I usually look to John 6, since it starts off around a passover (hinting that this is connected to the Paschal Mystery), and that Jesus says over and over that we must eat His Flesh and drink His Blood, and that He didn’t correct His disciples (which He always did), and a majority of them walked away.
There’s also the passage in 1 Corinthians 10 when Saint Paul tells us that this is a communion in the Body and Blood, and in the next chapter warns us of profaning the Body and Blood of the Lord and that we can eat and drink Judgement to ourselves if we consume unworthily, and that some have died as a result of this.
But one website I went to quoted Hebrews 6 on this matter, that when we sin we crucify Jesus anew and put Him to shame, so they said it could be a figurative speech?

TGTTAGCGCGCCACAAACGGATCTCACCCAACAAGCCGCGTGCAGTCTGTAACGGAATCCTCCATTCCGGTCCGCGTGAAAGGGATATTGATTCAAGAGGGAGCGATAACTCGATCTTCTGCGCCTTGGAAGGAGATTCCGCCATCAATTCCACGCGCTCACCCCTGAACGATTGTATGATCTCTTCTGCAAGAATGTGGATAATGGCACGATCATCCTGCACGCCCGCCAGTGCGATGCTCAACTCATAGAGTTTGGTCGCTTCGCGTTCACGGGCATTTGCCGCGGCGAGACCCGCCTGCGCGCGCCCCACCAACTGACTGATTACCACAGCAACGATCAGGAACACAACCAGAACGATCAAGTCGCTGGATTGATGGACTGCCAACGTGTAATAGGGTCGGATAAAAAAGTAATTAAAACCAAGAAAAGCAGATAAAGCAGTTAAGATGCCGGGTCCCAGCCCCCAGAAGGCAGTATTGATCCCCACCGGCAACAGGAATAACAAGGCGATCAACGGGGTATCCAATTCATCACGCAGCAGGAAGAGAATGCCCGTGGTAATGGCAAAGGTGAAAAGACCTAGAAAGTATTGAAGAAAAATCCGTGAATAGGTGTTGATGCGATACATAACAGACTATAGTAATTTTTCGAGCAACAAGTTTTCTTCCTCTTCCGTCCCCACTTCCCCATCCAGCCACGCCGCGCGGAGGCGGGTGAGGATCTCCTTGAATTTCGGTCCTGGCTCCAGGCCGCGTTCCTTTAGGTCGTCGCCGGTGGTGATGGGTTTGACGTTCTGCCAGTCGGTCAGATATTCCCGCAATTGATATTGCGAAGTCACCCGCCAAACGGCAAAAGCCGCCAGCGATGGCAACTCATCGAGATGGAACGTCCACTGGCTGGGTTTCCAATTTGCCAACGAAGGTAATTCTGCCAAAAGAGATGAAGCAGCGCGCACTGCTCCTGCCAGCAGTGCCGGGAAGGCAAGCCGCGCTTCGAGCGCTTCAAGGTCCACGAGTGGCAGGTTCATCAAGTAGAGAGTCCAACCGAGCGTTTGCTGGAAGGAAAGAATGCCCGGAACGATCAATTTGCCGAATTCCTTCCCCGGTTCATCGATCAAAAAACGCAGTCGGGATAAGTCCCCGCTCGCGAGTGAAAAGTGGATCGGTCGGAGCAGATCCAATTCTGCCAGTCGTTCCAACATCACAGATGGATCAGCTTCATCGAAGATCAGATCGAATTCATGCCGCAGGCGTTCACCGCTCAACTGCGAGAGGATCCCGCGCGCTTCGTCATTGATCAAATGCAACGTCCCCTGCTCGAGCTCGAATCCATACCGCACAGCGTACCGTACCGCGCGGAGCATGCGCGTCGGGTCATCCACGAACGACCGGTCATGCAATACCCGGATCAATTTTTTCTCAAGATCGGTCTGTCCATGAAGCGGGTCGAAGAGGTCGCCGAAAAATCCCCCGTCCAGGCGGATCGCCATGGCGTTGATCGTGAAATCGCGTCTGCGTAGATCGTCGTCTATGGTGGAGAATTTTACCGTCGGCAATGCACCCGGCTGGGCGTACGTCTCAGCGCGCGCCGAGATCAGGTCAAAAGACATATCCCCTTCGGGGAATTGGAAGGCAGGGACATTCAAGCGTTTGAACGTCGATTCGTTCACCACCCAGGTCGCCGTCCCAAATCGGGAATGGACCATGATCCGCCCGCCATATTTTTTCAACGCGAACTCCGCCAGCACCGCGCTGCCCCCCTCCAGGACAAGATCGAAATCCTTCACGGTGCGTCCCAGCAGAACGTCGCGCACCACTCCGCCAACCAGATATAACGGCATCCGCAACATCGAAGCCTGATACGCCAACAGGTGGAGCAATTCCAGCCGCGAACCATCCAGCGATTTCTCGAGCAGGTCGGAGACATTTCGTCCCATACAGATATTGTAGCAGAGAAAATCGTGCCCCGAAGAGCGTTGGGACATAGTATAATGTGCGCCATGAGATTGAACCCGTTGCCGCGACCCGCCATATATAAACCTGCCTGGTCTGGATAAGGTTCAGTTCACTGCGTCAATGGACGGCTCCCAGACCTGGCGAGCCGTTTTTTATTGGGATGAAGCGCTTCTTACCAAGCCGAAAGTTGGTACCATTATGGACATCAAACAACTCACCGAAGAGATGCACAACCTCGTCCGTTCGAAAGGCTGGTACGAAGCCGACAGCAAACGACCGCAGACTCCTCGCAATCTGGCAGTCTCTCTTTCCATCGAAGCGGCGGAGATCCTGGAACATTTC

But Saint Paul does compare the Eucharist to the sacrifices of the Jews and Pagans in 1 Corinthians 10, bringing back the theology that in order for the crucifixion to have been a sacrifice, the Sedar must have been a sacrifice, too, as Jesus interrupted it and said after drinking sour wine in John’s Gospel: It is finished (and a bunch of theologians believe that He was referring to the Paschal Sacrifice, not Redemption, since Saint Paul said that Jesus was raised for our Justification). Then we add in the prophesy of Malachi, who spoke of how there would be a pure sacrifice offered all the time all over the world.
But there’s another question: how do we know that the sacrifice predicted in Malachi is singular in the sense that it is Calvary re-presented, or sacrifices of personal contrite hearts?